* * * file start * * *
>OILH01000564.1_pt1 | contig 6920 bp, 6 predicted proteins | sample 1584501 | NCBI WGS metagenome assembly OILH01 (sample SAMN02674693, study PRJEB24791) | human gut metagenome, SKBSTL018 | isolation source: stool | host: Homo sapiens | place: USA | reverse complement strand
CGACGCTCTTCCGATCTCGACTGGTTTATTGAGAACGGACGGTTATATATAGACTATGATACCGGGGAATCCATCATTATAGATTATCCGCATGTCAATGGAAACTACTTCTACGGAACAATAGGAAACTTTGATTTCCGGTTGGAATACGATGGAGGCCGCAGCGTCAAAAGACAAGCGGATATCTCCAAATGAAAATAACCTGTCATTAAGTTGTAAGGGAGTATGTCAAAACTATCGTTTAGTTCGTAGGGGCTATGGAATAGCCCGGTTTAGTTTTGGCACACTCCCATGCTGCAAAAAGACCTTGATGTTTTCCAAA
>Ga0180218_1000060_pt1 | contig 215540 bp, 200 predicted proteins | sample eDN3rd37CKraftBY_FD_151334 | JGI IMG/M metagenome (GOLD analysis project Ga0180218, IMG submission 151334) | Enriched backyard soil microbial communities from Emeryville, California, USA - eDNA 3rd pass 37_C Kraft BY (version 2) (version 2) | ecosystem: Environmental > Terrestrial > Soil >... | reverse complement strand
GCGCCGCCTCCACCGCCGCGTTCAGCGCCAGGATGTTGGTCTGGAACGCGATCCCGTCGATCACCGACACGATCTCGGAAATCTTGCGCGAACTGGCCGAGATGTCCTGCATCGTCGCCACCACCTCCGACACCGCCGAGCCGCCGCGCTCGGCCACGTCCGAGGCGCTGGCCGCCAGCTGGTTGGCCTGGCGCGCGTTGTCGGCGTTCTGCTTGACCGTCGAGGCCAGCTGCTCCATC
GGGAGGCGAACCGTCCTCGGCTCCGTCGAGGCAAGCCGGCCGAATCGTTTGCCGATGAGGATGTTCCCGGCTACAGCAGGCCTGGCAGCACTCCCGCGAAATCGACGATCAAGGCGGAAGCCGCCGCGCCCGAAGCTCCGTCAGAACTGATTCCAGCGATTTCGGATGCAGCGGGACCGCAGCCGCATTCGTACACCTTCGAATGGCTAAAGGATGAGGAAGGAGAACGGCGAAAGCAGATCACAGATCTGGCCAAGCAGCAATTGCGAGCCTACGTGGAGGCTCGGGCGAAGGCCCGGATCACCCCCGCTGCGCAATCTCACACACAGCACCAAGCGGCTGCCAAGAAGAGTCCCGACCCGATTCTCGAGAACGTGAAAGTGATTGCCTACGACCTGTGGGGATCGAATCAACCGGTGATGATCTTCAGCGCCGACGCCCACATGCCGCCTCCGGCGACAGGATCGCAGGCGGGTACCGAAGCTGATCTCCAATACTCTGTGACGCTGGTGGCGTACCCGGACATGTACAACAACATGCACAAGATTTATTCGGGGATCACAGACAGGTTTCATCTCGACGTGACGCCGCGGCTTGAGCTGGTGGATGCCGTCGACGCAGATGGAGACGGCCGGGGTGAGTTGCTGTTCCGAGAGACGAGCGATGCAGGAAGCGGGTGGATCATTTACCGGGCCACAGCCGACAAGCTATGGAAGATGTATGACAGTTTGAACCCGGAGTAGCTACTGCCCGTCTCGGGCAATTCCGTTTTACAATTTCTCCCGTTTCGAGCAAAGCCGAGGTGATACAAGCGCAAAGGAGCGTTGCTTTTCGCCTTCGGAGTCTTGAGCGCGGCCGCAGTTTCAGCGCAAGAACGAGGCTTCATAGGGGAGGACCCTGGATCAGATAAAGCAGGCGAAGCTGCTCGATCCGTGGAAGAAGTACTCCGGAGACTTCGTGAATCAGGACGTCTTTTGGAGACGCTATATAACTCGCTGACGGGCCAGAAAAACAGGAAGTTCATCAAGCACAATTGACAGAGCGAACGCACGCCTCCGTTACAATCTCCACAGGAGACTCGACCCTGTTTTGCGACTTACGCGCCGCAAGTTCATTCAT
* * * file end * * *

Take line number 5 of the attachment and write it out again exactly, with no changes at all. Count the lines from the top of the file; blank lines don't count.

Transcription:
GGGAGGCGAACCGTCCTCGGCTCCGTCGAGGCAAGCCGGCCGAATCGTTTGCCGATGAGGATGTTCCCGGCTACAGCAGGCCTGGCAGCACTCCCGCGAAATCGACGATCAAGGCGGAAGCCGCCGCGCCCGAAGCTCCGTCAGAACTGATTCCAGCGATTTCGGATGCAGCGGGACCGCAGCCGCATTCGTACACCTTCGAATGGCTAAAGGATGAGGAAGGAGAACGGCGAAAGCAGATCACAGATCTGGCCAAGCAGCAATTGCGAGCCTACGTGGAGGCTCGGGCGAAGGCCCGGATCACCCCCGCTGCGCAATCTCACACACAGCACCAAGCGGCTGCCAAGAAGAGTCCCGACCCGATTCTCGAGAACGTGAAAGTGATTGCCTACGACCTGTGGGGATCGAATCAACCGGTGATGATCTTCAGCGCCGACGCCCACATGCCGCCTCCGGCGACAGGATCGCAGGCGGGTACCGAAGCTGATCTCCAATACTCTGTGACGCTGGTGGCGTACCCGGACATGTACAACAACATGCACAAGATTTATTCGGGGATCACAGACAGGTTTCATCTCGACGTGACGCCGCGGCTTGAGCTGGTGGATGCCGTCGACGCAGATGGAGACGGCCGGGGTGAGTTGCTGTTCCGAGAGACGAGCGATGCAGGAAGCGGGTGGATCATTTACCGGGCCACAGCCGACAAGCTATGGAAGATGTATGACAGTTTGAACCCGGAGTAGCTACTGCCCGTCTCGGGCAATTCCGTTTTACAATTTCTCCCGTTTCGAGCAAAGCCGAGGTGATACAAGCGCAAAGGAGCGTTGCTTTTCGCCTTCGGAGTCTTGAGCGCGGCCGCAGTTTCAGCGCAAGAACGAGGCTTCATAGGGGAGGACCCTGGATCAGATAAAGCAGGCGAAGCTGCTCGATCCGTGGAAGAAGTACTCCGGAGACTTCGTGAATCAGGACGTCTTTTGGAGACGCTATATAACTCGCTGACGGGCCAGAAAAACAGGAAGTTCATCAAGCACAATTGACAGAGCGAACGCACGCCTCCGTTACAATCTCCACAGGAGACTCGACCCTGTTTTGCGACTTACGCGCCGCAAGTTCATTCAT